International Congress on Applications of Lasers & Electro Optics (ICALEO)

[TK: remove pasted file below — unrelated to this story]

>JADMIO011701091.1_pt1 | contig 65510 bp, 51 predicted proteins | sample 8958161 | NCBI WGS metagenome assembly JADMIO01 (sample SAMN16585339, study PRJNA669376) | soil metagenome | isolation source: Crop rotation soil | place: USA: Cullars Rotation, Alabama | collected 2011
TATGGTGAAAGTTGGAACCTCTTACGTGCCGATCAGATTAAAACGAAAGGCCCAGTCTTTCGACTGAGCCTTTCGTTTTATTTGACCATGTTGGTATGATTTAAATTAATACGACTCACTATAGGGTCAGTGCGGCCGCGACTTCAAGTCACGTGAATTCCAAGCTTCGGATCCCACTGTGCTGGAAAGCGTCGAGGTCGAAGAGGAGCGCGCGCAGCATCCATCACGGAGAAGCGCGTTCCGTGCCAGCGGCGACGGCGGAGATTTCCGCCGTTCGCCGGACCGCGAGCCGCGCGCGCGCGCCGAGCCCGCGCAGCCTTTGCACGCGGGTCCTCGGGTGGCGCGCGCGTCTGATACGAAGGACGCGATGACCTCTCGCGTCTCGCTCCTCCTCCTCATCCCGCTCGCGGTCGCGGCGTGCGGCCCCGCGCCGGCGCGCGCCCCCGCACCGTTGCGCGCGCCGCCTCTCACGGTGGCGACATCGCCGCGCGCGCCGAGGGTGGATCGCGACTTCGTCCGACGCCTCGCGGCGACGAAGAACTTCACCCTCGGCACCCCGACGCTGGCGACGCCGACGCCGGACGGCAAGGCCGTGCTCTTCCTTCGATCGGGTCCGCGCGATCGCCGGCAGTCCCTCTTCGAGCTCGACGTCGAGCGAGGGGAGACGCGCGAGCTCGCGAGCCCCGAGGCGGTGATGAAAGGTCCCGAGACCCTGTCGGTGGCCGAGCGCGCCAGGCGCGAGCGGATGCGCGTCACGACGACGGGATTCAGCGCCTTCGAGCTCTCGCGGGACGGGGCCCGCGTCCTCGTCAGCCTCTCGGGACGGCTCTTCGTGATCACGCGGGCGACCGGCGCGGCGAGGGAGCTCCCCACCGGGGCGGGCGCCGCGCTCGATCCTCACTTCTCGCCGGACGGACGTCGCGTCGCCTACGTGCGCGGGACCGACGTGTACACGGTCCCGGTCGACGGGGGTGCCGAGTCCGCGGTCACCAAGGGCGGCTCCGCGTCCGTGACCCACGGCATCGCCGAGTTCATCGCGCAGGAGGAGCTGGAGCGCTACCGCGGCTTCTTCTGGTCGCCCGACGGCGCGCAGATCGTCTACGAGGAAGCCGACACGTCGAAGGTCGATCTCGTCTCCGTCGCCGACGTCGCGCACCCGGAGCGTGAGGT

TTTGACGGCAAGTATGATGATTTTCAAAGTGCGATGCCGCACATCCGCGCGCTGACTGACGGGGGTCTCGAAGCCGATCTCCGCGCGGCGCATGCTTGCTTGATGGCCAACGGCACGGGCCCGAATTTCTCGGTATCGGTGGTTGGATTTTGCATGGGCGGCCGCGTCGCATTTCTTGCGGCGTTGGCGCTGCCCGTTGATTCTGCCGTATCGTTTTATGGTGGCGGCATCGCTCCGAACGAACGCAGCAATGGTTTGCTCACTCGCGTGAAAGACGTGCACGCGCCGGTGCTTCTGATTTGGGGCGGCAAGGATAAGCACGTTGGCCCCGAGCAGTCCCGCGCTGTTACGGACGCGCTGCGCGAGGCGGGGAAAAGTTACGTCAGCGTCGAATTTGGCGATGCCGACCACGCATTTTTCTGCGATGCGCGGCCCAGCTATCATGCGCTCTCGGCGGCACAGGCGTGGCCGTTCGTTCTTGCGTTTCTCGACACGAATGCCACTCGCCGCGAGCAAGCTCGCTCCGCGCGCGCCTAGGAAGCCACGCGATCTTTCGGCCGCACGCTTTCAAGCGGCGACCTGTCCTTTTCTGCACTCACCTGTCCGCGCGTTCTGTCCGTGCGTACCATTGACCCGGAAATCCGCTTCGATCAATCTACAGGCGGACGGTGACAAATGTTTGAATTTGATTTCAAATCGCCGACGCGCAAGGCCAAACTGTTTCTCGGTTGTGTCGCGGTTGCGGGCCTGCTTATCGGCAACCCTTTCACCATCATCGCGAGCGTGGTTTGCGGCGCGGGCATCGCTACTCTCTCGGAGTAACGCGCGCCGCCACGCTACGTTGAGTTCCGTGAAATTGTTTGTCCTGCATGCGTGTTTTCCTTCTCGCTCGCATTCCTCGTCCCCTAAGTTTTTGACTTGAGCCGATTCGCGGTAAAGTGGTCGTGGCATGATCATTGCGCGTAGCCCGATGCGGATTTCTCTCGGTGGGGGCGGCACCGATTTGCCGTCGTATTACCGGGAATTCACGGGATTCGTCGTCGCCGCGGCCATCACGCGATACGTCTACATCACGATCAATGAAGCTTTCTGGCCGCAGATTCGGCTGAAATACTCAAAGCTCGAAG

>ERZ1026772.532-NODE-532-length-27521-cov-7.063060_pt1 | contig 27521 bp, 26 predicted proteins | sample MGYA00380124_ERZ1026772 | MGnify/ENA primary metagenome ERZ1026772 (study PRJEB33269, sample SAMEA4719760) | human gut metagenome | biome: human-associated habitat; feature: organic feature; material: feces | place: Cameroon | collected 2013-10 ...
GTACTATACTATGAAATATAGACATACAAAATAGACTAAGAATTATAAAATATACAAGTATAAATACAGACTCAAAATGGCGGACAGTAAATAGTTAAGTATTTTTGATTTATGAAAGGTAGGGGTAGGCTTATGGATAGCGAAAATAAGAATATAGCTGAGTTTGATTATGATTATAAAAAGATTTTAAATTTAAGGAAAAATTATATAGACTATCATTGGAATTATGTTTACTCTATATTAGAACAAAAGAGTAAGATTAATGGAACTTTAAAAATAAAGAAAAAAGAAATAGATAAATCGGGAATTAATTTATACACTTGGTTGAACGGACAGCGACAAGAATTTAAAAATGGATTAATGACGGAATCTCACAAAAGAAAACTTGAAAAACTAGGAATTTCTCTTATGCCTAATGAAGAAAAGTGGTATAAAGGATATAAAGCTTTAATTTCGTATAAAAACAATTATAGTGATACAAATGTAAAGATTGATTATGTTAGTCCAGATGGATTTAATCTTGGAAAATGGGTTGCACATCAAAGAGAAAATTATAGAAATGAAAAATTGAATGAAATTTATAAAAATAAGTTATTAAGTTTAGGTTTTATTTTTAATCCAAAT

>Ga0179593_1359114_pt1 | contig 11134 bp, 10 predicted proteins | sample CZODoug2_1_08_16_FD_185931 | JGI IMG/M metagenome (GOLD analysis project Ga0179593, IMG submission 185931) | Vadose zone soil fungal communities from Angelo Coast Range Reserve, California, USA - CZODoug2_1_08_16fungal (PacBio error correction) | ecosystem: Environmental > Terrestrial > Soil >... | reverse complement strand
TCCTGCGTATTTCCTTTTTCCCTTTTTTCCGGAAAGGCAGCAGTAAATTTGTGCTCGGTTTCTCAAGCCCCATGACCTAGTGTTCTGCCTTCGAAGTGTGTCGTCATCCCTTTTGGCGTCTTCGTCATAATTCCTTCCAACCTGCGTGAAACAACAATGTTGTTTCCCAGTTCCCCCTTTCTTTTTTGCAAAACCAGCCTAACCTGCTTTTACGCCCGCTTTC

The properties of glass (e.g., transparency, chemical and thermal inertness) are advantageous for optical, microfluidic, and chemical applications. Additive manufacturing allows the creation of complex geometries and novel functionalities. In contrast to metals and polymers, there are limited options for digitally creating transparent glass geometries. Glass becomes viscous when heated above its transition temperature. This allows a bubble-free forming but requires precise thermal management. Previously explored studies established the deposition of multiple types of glasses using fiber and rod feedstocks. A significant challenge is the speed of the process. Phonon modes in all of these glasses directly absorb CO2-laser radiation (λ = 10.6 μm) with an optical penetration depth of <10 μm [J. Bliedtner, H. Müller, and A. Barz, Lasermaterialbearbeitung: Grundlagen–Verfahren–Anwendungen–Beispiele (Carl Hanser Verlag GmbH Co KG, Munich, Germany, 2013), ISBN:3446429298]. The thermal energy must diffuse through the glass with low thermal conductivity to the interface with the workpiece. Faster deposition rate s result in the temperature of the process zone exceeding the evaporation temperature for the material and cause material loss. This study quantifies the material loss due to evaporation for the first time and investigates the use of a CO laser (Coherent J-3-5) for the laser glass deposition process. Lower absorption in silica at the 5.5 μm wavelength of this laser permits much deeper optical penetration into the glass. The effects of surface versus volumetric heating resulting from the choice of laser are experimentally investigated by the deposition of glass fibers with different deposition rates with demonstrations of lower vaporization rates under faster deposition conditions.